Nazi politician Fritz Sauckel heads forced labor program in Nazi Germany: In March 1942, Hitler put Nazi politician Fritz Sauckel in charge of acquiring manpower for the war effort. Sauckel pursued his duties with extraordinary cruelty, forcing war prisoners and citizens of occupied Eastern territories into brutal slave labor. In a memo, Sauckel ordered, "All the men must be fed, sheltered and treated in such a way as to exploit them to the highest possible extent at the lowest conceivable degree of expenditure." Sauckel's policies brought some five million workers to Nazi Germany, only about 200,000 of them voluntarily. After the war, he was convicted of crimes against humanity and hanged.

The Nazis represent Terzin as a "model camp" to visitors: The 18th century fortress of Terezin (Theresienstadt in German), Czechoslovakia, became a Nazi "model camp." To deceive Red Cross inspectors and other international visitors, Theresienstadt -- which included a theater, café, and park -- was filled with Jewish scholars, musicians, and artists who were encouraged to give public performances and exhibits. On Adolf Hitler's orders, actor Kurt Gerron directed a propaganda film, The Fürhrer Gives the Jews a City, praising Theresienstadt. Of the 144,000 Jews sent there, about 33,000 died of starvation and epidemic diseases, and another 88,000 were deported to extermination camps.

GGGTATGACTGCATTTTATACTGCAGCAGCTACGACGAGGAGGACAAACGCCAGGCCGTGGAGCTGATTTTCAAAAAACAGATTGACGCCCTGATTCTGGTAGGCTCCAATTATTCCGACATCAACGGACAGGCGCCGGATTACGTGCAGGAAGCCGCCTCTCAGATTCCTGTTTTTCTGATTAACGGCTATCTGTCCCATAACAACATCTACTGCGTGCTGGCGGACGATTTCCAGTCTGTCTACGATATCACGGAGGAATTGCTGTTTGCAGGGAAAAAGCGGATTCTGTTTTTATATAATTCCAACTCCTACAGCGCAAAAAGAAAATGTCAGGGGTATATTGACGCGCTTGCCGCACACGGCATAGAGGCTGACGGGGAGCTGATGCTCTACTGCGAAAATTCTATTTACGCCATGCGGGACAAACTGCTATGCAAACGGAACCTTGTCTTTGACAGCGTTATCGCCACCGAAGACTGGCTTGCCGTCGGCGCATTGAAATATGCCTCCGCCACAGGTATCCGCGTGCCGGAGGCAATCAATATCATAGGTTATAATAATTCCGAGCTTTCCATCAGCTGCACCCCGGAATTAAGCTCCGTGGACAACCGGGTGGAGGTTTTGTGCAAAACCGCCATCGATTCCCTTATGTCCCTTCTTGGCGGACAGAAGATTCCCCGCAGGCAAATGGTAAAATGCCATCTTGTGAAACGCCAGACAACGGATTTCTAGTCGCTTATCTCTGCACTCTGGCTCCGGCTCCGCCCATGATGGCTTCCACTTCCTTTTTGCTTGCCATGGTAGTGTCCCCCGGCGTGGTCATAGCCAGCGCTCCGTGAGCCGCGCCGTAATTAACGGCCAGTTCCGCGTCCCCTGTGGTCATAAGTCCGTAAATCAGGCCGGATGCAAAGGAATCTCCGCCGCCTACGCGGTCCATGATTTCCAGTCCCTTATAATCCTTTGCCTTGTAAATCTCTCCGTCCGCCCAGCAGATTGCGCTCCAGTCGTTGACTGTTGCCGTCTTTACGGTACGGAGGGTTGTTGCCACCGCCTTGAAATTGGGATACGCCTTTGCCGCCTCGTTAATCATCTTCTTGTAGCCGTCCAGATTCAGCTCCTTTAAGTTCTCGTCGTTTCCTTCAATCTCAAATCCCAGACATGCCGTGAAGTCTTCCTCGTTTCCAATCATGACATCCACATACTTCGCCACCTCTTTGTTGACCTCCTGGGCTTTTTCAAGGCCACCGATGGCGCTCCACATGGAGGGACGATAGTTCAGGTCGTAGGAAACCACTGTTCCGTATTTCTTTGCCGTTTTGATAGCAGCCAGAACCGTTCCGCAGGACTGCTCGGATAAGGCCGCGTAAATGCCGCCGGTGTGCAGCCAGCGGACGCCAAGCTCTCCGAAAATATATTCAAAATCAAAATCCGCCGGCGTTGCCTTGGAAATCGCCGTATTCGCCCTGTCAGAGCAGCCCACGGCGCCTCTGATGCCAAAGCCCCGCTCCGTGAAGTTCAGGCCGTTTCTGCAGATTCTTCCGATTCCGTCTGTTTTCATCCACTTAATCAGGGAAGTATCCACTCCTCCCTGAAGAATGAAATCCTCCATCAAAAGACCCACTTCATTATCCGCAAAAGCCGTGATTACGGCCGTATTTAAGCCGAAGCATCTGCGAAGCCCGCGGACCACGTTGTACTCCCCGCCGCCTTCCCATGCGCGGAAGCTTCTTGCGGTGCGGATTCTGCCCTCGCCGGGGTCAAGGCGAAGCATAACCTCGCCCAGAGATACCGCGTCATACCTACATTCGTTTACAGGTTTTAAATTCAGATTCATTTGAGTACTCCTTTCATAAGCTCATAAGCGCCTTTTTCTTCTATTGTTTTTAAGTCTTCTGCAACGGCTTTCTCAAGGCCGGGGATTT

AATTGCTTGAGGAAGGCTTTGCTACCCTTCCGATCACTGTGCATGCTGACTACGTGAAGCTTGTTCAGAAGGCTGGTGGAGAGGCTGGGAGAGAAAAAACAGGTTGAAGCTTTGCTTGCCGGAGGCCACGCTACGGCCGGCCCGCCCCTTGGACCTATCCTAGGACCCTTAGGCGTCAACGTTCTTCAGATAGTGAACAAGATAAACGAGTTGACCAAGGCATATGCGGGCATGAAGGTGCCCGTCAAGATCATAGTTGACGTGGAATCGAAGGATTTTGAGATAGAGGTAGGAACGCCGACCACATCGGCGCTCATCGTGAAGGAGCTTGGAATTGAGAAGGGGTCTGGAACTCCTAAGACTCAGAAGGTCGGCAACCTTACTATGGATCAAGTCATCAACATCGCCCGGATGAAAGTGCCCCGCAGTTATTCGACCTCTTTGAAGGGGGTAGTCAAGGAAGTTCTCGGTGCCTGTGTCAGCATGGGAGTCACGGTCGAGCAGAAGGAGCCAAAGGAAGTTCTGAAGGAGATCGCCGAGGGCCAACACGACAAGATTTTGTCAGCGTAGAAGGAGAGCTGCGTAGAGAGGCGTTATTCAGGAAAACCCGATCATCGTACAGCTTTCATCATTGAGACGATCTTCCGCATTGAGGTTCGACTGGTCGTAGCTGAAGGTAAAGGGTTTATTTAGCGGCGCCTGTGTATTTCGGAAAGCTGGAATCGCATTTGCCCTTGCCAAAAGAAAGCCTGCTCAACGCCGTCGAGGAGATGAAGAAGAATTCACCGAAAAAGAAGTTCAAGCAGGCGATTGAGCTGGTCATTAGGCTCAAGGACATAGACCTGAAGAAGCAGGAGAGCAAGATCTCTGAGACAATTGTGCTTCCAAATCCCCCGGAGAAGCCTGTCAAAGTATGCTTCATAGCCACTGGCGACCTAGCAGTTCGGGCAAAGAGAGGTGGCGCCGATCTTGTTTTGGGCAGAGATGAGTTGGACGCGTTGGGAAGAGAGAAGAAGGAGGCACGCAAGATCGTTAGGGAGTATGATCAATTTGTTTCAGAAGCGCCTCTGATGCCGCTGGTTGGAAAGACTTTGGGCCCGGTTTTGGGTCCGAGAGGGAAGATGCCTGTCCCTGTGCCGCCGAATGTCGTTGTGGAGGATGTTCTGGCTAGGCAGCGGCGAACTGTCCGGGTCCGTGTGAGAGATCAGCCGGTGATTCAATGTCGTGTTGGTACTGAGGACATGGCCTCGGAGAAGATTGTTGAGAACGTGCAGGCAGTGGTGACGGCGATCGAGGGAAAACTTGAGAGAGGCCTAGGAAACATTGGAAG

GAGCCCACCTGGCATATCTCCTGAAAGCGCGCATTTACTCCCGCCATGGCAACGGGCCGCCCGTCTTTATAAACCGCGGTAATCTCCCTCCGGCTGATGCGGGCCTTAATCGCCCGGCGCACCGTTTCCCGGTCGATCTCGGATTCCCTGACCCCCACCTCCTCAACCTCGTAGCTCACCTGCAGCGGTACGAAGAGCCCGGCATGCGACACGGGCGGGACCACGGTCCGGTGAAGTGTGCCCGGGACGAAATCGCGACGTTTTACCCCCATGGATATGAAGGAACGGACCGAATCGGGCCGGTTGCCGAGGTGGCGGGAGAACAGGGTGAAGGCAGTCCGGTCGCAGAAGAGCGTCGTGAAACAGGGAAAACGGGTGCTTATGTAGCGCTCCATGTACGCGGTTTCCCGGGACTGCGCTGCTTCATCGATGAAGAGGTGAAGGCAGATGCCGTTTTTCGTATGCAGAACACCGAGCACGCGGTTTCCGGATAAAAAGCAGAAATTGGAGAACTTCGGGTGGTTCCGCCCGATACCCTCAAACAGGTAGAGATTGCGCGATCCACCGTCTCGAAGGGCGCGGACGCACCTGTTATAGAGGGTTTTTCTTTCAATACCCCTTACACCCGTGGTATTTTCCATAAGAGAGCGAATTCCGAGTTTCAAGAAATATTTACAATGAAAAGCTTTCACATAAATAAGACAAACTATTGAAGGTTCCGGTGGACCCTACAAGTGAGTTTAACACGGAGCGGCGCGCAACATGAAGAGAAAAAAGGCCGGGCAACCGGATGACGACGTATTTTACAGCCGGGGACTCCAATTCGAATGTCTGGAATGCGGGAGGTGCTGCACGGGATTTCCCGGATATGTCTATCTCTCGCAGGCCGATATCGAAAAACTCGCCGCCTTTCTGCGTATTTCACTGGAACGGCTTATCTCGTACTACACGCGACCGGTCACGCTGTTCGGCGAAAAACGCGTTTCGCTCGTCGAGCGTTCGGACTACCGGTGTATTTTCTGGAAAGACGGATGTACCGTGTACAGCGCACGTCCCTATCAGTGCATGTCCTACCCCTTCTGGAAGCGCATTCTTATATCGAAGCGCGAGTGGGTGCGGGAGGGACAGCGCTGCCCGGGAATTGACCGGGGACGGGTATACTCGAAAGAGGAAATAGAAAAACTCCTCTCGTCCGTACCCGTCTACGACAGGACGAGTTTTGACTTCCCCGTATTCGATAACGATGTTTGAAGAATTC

City of Sevastopol falls to the Soviet Union: On April 8, 1944, the Soviet Union launched a major offensive (500,000 troops) against the German 17th Army, which had been isolated in the Crimea since November. Outnumbered two to one and with their backs to the Black Sea, the Germans attempted to make a stand at Sevastopol. However, after being shattered by massive artillery barrages and relentless infantry attacks, the city fell on May 9. Of the 230,000 Axis troops originally trapped on the peninsula, about 150,000 escaped by sea. The rest were killed or captured.

British air chief marshal Sir Arthur Tedder uses bombers to clear way for troops: British air chief marshal Sir Arthur Tedder was appointed Eisenhower's deputy supreme commander for the invasion of Normandy. Tedder successfully carried out the Allies' "Transportation Plan," which involved bombing French railways to slow down Axis reinforcements during the Allied landing at Normandy on June 6, 1944. His tactic of using bombers to clear the way for advancing troops ("Tedder's Carpet") also proved effective at Normandy and elsewhere. In May 1945, he signed Nazi Germany's unconditional surrender on Eisenhower's behalf.

Follow the progression of World War II through late April and early May 1944 by continuing the next section of this article.